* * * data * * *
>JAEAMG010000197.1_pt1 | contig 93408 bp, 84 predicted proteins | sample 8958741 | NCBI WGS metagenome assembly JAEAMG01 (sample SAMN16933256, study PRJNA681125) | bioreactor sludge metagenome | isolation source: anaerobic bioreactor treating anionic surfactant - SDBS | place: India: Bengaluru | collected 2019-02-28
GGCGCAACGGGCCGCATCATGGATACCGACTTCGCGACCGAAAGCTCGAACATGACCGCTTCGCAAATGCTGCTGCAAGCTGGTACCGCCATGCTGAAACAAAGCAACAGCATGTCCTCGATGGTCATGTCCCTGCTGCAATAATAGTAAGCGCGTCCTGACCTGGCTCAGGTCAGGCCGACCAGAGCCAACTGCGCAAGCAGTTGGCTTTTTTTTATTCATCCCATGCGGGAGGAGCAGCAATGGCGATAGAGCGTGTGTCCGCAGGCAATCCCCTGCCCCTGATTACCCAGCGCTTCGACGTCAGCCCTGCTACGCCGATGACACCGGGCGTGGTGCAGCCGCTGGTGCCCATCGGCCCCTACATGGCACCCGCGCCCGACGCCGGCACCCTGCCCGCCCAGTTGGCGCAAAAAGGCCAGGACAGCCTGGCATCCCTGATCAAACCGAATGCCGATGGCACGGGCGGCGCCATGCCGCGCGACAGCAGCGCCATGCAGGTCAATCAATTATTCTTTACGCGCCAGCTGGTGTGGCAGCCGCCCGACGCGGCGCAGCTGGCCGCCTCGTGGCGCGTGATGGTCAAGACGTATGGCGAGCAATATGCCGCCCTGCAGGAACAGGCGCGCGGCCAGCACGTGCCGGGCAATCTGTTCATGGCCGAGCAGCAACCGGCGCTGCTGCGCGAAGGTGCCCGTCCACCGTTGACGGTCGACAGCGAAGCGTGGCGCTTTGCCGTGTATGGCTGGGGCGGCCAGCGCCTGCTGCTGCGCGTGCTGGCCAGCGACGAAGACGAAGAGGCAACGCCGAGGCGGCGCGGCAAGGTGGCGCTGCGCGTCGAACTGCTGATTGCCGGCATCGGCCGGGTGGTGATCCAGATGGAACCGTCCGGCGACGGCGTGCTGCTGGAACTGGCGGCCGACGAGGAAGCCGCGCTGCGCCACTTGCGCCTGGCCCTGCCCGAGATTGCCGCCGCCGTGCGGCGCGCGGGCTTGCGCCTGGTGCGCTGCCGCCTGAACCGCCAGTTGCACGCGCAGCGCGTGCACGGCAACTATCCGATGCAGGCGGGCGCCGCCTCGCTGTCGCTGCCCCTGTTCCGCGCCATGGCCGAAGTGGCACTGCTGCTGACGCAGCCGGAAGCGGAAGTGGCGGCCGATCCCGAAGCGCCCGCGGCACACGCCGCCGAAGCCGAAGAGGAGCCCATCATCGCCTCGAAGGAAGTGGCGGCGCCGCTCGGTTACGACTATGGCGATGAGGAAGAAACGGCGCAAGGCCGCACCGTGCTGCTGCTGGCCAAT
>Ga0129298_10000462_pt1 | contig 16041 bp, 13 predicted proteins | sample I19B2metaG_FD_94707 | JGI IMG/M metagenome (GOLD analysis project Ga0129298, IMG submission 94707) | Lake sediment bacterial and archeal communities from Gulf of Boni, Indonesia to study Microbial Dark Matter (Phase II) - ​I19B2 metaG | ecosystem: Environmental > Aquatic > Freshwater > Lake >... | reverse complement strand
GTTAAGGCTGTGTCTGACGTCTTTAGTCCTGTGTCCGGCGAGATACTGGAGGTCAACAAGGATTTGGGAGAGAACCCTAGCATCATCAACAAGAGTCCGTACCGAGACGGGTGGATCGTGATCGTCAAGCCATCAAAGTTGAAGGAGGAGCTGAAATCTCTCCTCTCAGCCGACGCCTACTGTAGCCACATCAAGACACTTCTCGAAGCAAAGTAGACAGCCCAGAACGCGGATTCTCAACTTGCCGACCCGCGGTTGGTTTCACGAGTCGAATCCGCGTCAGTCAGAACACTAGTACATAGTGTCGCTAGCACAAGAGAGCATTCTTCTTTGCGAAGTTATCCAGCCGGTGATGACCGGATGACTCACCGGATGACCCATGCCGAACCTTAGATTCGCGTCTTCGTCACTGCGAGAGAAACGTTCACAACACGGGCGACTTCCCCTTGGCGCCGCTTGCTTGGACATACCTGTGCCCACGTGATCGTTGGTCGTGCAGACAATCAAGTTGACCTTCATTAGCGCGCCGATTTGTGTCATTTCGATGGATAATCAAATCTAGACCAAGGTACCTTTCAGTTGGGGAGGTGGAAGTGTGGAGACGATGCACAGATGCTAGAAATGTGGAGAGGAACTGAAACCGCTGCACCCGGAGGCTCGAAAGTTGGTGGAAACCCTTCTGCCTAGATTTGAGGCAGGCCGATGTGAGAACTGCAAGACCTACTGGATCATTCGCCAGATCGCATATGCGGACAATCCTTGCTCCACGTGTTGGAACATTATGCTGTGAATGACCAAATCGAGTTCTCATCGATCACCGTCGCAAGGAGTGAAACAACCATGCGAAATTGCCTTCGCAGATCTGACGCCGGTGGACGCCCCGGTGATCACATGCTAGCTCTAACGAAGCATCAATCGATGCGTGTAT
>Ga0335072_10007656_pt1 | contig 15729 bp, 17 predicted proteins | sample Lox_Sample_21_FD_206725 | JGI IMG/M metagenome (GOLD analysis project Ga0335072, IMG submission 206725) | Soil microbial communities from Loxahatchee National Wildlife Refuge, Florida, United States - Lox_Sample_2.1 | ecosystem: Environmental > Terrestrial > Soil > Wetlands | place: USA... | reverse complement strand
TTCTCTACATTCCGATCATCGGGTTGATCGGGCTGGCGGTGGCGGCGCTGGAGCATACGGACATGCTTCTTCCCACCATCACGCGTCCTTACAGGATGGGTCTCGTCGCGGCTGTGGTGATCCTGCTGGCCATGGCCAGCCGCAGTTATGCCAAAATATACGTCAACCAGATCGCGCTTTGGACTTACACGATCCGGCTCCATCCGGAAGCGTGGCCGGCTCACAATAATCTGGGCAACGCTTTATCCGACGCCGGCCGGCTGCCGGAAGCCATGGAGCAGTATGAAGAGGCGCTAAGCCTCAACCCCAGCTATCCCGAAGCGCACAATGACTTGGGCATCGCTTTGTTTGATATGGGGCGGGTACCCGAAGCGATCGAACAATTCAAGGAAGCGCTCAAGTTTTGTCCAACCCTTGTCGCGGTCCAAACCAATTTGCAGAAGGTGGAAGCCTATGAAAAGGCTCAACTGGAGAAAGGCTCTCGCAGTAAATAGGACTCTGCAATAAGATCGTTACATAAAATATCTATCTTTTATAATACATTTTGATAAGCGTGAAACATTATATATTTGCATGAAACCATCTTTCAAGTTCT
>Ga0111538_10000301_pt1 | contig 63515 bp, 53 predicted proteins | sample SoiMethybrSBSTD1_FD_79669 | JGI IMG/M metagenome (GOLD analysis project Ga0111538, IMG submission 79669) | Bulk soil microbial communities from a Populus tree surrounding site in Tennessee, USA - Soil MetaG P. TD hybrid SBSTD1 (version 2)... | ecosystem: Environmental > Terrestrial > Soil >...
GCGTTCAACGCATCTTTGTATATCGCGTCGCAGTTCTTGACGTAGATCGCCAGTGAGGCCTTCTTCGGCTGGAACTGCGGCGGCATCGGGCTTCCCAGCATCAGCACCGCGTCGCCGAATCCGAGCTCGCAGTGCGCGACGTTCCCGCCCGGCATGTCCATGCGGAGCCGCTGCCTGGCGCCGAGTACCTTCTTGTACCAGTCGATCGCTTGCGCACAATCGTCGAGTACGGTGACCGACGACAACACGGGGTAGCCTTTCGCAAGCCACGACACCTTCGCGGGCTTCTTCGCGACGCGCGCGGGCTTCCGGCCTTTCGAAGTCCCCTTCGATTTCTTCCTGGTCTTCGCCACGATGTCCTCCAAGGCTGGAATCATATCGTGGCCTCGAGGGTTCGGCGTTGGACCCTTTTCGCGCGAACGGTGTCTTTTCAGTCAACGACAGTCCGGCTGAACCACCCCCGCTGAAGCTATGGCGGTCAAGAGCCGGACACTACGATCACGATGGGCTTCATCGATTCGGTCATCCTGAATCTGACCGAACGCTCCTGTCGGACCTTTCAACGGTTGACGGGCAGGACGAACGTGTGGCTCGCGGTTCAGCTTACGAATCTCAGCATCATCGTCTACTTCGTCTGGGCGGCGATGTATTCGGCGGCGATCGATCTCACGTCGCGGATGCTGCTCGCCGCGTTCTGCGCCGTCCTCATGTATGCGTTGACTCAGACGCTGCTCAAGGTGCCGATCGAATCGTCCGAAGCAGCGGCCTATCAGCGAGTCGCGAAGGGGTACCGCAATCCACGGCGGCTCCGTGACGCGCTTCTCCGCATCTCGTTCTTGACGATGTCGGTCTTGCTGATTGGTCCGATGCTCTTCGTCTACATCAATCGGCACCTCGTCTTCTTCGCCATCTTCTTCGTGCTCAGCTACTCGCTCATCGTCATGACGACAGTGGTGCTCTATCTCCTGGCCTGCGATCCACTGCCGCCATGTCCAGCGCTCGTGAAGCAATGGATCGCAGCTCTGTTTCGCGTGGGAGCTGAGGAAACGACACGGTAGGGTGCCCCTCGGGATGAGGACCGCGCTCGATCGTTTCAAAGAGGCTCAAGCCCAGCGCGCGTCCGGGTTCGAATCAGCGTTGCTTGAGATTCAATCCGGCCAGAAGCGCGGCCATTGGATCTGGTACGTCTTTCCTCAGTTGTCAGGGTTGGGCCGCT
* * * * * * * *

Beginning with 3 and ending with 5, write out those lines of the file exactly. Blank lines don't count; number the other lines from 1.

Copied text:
>Ga0129298_10000462_pt1 | contig 16041 bp, 13 predicted proteins | sample I19B2metaG_FD_94707 | JGI IMG/M metagenome (GOLD analysis project Ga0129298, IMG submission 94707) | Lake sediment bacterial and archeal communities from Gulf of Boni, Indonesia to study Microbial Dark Matter (Phase II) - ​I19B2 metaG | ecosystem: Environmental > Aquatic > Freshwater > Lake >... | reverse complement strand
GTTAAGGCTGTGTCTGACGTCTTTAGTCCTGTGTCCGGCGAGATACTGGAGGTCAACAAGGATTTGGGAGAGAACCCTAGCATCATCAACAAGAGTCCGTACCGAGACGGGTGGATCGTGATCGTCAAGCCATCAAAGTTGAAGGAGGAGCTGAAATCTCTCCTCTCAGCCGACGCCTACTGTAGCCACATCAAGACACTTCTCGAAGCAAAGTAGACAGCCCAGAACGCGGATTCTCAACTTGCCGACCCGCGGTTGGTTTCACGAGTCGAATCCGCGTCAGTCAGAACACTAGTACATAGTGTCGCTAGCACAAGAGAGCATTCTTCTTTGCGAAGTTATCCAGCCGGTGATGACCGGATGACTCACCGGATGACCCATGCCGAACCTTAGATTCGCGTCTTCGTCACTGCGAGAGAAACGTTCACAACACGGGCGACTTCCCCTTGGCGCCGCTTGCTTGGACATACCTGTGCCCACGTGATCGTTGGTCGTGCAGACAATCAAGTTGACCTTCATTAGCGCGCCGATTTGTGTCATTTCGATGGATAATCAAATCTAGACCAAGGTACCTTTCAGTTGGGGAGGTGGAAGTGTGGAGACGATGCACAGATGCTAGAAATGTGGAGAGGAACTGAAACCGCTGCACCCGGAGGCTCGAAAGTTGGTGGAAACCCTTCTGCCTAGATTTGAGGCAGGCCGATGTGAGAACTGCAAGACCTACTGGATCATTCGCCAGATCGCATATGCGGACAATCCTTGCTCCACGTGTTGGAACATTATGCTGTGAATGACCAAATCGAGTTCTCATCGATCACCGTCGCAAGGAGTGAAACAACCATGCGAAATTGCCTTCGCAGATCTGACGCCGGTGGACGCCCCGGTGATCACATGCTAGCTCTAACGAAGCATCAATCGATGCGTGTAT
>Ga0335072_10007656_pt1 | contig 15729 bp, 17 predicted proteins | sample Lox_Sample_21_FD_206725 | JGI IMG/M metagenome (GOLD analysis project Ga0335072, IMG submission 206725) | Soil microbial communities from Loxahatchee National Wildlife Refuge, Florida, United States - Lox_Sample_2.1 | ecosystem: Environmental > Terrestrial > Soil > Wetlands | place: USA... | reverse complement strand